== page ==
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July 1968

Early Management of Battle Casualties in Vietnam: An Analysis of 1,011 Consecutive Cases Treated at a Mobile Army Surgical Hospital

Author Affiliations

USA; USA, Baltimore
From the Department of Surgery, The Johns Hopkins University School of Medicine, Baltimore. Dr. Peters is now at the Womack Army Hospital, Ft Bragg, NC. Dr. Gasior is at the Valley Forge General Hospital, Phoenixville, Pa.

Arch Surg. 1968;97(1):1-15. doi:10.1001/archsurg.1968.01340010031001

THE FOLLOWING report deals with experiences in the early management of battle casualties at the Second Mobile Army Surgical Hospital in the Republic of South Vietnam during the period from Oct 1, 1966 to July 31, 1967. During this time 1,011 casualties were treated as a result of hostile action against American, South Vietnamese and South Korean forces.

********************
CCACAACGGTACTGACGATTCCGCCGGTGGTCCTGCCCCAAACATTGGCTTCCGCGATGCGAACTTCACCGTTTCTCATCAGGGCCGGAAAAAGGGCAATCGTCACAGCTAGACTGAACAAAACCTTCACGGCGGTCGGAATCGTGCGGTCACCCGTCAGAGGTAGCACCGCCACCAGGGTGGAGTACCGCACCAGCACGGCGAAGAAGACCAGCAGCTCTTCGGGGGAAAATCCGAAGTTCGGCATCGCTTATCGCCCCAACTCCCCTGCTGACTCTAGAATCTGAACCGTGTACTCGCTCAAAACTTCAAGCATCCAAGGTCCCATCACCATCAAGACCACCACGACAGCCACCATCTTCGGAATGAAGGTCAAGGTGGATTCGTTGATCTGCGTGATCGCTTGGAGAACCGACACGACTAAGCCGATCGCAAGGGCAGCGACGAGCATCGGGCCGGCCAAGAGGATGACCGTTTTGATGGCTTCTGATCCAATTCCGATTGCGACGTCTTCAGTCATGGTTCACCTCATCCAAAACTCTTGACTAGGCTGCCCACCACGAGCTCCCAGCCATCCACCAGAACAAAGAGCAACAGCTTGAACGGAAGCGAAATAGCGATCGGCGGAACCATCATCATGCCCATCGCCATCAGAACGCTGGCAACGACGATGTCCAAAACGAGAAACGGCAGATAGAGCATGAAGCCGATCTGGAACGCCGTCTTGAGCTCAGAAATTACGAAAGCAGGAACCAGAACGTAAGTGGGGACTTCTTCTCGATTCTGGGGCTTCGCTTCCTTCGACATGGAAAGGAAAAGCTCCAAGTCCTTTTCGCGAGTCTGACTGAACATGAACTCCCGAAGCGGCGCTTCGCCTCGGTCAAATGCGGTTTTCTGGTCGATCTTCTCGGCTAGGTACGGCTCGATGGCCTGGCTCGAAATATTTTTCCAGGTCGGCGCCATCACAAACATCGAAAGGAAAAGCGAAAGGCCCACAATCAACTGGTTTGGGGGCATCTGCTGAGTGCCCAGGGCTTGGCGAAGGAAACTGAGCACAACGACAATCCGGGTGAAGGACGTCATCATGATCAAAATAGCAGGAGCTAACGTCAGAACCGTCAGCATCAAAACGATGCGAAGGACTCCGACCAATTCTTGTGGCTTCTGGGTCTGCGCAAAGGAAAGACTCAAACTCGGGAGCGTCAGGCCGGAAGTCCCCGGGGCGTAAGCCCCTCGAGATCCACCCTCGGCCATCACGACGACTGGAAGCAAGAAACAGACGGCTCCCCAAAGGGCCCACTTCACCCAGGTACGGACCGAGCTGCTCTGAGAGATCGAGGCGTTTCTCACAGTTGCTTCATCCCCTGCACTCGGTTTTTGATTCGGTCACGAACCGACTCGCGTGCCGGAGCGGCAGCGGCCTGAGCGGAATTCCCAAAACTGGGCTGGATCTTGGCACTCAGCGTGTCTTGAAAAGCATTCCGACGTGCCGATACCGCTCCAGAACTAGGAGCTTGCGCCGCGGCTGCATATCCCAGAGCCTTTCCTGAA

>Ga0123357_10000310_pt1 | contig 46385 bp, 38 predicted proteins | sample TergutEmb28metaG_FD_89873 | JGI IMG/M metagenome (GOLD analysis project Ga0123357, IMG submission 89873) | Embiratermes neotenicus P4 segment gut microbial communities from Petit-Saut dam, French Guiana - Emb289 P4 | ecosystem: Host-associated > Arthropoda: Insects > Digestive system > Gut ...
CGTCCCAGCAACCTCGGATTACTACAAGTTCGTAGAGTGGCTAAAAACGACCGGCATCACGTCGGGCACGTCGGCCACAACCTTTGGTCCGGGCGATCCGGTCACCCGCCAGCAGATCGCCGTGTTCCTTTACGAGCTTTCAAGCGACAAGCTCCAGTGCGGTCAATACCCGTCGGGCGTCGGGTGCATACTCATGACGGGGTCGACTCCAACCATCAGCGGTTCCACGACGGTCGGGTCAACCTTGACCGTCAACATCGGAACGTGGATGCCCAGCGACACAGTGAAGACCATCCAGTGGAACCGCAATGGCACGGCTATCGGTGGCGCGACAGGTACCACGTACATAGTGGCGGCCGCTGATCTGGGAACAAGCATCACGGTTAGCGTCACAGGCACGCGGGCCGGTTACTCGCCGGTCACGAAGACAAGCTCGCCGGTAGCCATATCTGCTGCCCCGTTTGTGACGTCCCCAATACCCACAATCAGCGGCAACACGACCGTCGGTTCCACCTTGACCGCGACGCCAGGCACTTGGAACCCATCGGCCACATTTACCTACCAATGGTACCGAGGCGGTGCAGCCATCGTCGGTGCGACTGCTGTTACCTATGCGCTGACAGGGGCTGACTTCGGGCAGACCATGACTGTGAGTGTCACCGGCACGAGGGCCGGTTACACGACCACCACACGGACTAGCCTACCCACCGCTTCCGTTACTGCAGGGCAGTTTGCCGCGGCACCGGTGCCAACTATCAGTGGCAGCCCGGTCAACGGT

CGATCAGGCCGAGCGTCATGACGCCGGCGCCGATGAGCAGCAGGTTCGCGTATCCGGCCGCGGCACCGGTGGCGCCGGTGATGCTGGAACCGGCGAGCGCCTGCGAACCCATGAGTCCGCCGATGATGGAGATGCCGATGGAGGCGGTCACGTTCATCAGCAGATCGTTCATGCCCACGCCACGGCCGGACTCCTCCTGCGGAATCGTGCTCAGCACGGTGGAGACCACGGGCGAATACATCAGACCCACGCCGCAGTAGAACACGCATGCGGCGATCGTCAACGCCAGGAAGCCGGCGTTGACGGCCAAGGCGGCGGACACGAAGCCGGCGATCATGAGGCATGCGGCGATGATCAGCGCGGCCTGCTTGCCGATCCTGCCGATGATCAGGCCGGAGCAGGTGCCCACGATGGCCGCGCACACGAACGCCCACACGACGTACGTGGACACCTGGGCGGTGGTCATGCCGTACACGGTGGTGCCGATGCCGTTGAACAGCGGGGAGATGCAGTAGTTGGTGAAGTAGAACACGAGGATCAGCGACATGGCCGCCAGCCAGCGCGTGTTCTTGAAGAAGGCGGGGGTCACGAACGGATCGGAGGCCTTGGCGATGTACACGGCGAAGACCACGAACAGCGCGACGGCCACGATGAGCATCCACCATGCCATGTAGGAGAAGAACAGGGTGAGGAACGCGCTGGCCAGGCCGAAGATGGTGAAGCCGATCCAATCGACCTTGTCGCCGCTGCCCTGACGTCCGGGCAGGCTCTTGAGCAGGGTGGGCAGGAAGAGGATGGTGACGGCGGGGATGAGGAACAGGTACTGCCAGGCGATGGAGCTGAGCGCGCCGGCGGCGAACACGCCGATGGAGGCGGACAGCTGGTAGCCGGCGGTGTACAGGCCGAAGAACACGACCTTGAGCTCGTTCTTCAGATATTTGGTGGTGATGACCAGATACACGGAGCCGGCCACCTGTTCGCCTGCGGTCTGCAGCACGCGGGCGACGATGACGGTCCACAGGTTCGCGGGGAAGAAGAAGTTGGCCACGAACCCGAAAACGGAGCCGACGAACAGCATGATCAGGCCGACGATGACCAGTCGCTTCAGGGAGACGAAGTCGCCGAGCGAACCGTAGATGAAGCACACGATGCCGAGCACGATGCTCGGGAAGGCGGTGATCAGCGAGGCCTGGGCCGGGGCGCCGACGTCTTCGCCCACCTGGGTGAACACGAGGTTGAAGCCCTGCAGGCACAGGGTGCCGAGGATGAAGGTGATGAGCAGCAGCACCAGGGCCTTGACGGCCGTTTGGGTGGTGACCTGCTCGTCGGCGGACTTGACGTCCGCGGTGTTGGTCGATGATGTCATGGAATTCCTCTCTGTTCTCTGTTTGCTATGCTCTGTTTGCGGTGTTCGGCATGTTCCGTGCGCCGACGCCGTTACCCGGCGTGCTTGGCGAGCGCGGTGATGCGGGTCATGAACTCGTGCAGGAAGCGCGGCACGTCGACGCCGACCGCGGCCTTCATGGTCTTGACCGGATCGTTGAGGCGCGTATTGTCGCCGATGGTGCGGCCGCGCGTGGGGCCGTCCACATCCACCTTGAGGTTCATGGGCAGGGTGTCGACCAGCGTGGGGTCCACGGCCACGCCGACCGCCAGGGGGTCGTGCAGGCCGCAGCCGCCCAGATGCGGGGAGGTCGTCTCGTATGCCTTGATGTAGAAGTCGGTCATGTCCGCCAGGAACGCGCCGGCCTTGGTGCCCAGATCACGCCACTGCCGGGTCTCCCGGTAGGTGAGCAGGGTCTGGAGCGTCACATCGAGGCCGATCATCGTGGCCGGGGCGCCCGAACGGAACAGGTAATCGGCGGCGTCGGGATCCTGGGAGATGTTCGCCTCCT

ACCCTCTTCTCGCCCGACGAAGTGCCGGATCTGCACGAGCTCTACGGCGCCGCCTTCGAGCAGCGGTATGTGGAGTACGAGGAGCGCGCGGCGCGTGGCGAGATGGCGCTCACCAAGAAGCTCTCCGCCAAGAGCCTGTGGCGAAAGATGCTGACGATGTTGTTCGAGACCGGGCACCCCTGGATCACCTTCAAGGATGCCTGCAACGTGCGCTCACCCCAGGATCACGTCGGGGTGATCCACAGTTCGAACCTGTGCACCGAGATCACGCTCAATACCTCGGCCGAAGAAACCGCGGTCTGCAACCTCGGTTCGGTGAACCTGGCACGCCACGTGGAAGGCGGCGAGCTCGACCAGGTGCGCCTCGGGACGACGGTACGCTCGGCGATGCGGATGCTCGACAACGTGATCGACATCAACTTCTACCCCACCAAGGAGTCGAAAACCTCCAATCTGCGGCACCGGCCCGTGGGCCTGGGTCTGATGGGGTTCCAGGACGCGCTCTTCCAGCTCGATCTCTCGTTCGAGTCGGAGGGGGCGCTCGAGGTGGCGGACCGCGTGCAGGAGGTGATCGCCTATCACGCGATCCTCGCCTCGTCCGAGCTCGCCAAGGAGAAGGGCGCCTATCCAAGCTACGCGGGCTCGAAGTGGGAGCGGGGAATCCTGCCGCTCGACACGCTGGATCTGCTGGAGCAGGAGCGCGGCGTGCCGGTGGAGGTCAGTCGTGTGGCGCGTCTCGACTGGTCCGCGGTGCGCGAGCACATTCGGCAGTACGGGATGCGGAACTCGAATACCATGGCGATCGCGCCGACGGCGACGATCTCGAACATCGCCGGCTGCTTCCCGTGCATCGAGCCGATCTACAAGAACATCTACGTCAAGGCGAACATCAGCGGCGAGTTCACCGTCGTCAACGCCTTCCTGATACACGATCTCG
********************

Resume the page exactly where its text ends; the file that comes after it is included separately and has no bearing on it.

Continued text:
Experience gained during World War II and the Korean Conflict has added immeasurably to our knowledge of the care of acute battle casulaties.1 We owe much in our approach to the management of such injuries to our predecessors. It is hoped that a review of recent experiences in the Republic of Vietnam will further enhance the basic understanding of war wounds, the treatment of which is so often vastly different from wounds encountered in civilian practice.

Battle Casualties  During the latter stages of the Korean Conflict, helicopter evacuation of patients directly

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